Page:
Presentation on theme: "1 Carla Brodley, Sonia Fahmy, Cristina Nita-Rotaru, Catherine Rosenberg Current Students: Roman Chertov, Yu-Chun Mao, Kevin Robbins Undergraduate Student:"— Presentation transcript:
1 Carla Brodley, Sonia Fahmy, Cristina Nita-Rotaru, Catherine Rosenberg Current Students: Roman Chertov, Yu-Chun Mao, Kevin Robbins Undergraduate Student: Christopher Kanich June 9 th, 2004 DDoS Experiments with Third Party Security Mechanisms
2 Year 1 Objectives Understand the testing requirements of different types of detection and defense mechanisms: We focus on network-based third party mechanisms Design, integrate, and deploy a methodology for performing realistic and reproducible DDoS experiments: Tools to configure traffic and attacks Tools for automation of experiments, measurements, and effective visualization of results Integration of multiple software components built by others Gain insight into the phenomenology of attacks including their first-order and their second-order effects, and impact on detection mechanisms
3 Year 1 Accomplishments Designed and implemented experimental tools (to be demoed): Automated measurement tools, and routing/security mechanism log processing tools, and graph plotting tools Automated configuration of interactive and replayed background traffic, routing, attacks, and measurements Scriptable event system to control and synchronize events at multiple nodes Installed and configured the following software: Quagga/Zebra, WebStone, ManHunt, Sentivist Performed experiments and obtained preliminary results Generated requirements for DETER to easily support the testing of third party products
4 Why Third Party Products? 1. No Insider Information: we do not control or understand the internals of mechanisms, therefore we cannot customize tests. 2. Vendor Neutrality: we have no incentive to design experiments for either success/failure. 3. Requirements for DETER: third party tools were not designed for DETER; therefore, we can uncover setup and implementation challenges for DETER. 4. User Perspective: understanding the effectiveness of popular tools to defend against attacks will benefit many user communities. Selected mechanisms: Symantec ManHunt v3.0 and Network Flight Recorder (NFR) Sentivist.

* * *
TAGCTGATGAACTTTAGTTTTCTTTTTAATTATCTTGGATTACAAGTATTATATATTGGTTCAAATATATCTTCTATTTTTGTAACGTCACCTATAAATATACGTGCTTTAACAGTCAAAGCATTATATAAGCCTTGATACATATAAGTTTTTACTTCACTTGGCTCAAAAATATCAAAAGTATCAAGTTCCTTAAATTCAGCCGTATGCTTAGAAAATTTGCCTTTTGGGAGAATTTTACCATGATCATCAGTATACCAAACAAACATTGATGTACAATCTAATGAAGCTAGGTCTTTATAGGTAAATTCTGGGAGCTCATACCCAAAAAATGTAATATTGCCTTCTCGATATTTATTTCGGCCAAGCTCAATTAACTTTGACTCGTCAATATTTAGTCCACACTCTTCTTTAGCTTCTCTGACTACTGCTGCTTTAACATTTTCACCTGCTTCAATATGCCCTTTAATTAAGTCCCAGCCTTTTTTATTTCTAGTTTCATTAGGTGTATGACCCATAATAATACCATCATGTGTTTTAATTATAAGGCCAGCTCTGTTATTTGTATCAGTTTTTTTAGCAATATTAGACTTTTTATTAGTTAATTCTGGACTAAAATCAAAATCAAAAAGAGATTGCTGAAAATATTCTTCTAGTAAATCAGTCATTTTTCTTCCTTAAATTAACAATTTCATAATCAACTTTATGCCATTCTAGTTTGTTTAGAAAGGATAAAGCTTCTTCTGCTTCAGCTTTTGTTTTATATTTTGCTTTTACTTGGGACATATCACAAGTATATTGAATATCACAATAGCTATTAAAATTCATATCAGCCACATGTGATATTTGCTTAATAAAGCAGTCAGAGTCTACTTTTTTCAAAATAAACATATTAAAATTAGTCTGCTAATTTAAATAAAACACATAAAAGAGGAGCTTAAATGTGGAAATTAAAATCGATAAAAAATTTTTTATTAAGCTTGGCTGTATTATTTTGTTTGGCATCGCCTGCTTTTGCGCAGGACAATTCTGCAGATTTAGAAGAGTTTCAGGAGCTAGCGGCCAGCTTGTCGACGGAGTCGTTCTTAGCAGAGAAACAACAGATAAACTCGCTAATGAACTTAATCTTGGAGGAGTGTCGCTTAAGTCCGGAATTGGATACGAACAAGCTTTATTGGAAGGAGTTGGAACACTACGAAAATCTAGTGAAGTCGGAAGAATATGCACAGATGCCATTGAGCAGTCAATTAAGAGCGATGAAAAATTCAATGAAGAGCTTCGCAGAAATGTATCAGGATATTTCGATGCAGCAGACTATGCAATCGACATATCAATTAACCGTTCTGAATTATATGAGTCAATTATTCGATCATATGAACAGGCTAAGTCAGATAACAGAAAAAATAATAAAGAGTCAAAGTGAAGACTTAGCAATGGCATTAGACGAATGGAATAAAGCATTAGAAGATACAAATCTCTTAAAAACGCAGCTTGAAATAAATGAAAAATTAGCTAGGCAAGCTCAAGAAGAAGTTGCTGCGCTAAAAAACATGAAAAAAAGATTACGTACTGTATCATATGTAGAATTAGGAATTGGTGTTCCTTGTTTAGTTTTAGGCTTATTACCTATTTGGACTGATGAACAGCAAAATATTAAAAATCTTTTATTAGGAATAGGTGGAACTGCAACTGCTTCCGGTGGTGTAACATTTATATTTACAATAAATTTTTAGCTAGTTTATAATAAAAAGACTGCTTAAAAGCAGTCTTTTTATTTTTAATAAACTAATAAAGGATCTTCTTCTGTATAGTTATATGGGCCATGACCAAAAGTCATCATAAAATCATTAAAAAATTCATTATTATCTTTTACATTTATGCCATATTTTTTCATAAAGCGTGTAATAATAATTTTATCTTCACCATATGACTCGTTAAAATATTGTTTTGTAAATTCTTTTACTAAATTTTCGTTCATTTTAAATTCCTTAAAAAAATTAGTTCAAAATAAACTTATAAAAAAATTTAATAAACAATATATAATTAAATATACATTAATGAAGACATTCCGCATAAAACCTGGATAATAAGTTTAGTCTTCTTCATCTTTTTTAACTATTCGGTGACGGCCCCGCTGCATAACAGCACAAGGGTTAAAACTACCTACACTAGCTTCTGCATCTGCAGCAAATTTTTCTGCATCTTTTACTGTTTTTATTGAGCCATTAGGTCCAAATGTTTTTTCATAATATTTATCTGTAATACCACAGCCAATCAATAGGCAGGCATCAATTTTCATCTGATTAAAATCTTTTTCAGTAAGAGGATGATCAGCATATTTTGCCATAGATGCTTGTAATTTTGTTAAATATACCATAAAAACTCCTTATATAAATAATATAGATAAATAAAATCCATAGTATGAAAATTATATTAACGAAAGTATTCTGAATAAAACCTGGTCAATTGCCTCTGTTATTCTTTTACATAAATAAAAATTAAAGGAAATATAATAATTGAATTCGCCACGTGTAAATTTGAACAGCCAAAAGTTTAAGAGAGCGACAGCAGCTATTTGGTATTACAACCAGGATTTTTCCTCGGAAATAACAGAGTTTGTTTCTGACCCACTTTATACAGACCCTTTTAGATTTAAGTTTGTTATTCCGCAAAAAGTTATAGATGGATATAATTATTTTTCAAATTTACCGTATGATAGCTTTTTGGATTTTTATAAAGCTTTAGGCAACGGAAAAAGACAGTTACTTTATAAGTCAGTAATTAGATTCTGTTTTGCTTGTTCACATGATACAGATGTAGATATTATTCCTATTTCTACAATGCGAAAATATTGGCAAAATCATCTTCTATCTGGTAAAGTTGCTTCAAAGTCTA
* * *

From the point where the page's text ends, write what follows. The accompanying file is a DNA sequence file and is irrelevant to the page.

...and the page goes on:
5 Why ManHunt and Sentivist? Provide DDoS detection and response Use coordinated distributed detection sensors We only test the single sensor configuration now Available in a software-only form that runs on RedHat Linux. In contrast, many commercial solutions are available only as hardware boxes (e.g., Mazu Networks Enforcer), and some require Microsoft Windows XP, which makes remotely experimenting with them difficult on the current DETER testbed. Obtained both ManHunt and Sentivist at no cost. Mechanisms serve as proof-of-concept for: Experimental methodology and tools. Identifying DETER testbed requirements for testing third-party commercial mechanisms.
6 Symantec ManHunt Claims ``Use protocol anomaly detection and traffic monitoring to detect DDoS attacks, including zero- day attacks.’’ ``Provide session termination, traceback capabilities using “FlowChaser,” QoS filters, and handoff responses across domains for DDoS protection.’’ ``Provide the ability to coordinate distributed detection sensors.’’ ``Detection at up to 2 gigabits per second traffic.’’ ``Identifies unknown attacks via analysis engine.’’ Currently, we only focus on ManHunt detection capabilities
7 Attacks Studied Tools like Stracheldraht, TFN, Trinoo only should be sanitized first to ensure that they will not attempt to contact daemons outside the testbed We experiment with a few recently published attacks: Tunable randomization of Src and Dst [A. Hussain, J. Heidemann, and C. Papadopoulos. A framework for classifying denial of service attacks. SIGCOMM 2003] UDP constant/square wave flooding [A. Kuzmanovic and E. W. Knightly. Low-rate targeted denial of service attacks. SIGCOMM 2003] RST reflection (response to unsolicited ACKs) ICMP echo request reflection ICMP echo flooding SYN flooding with variable rates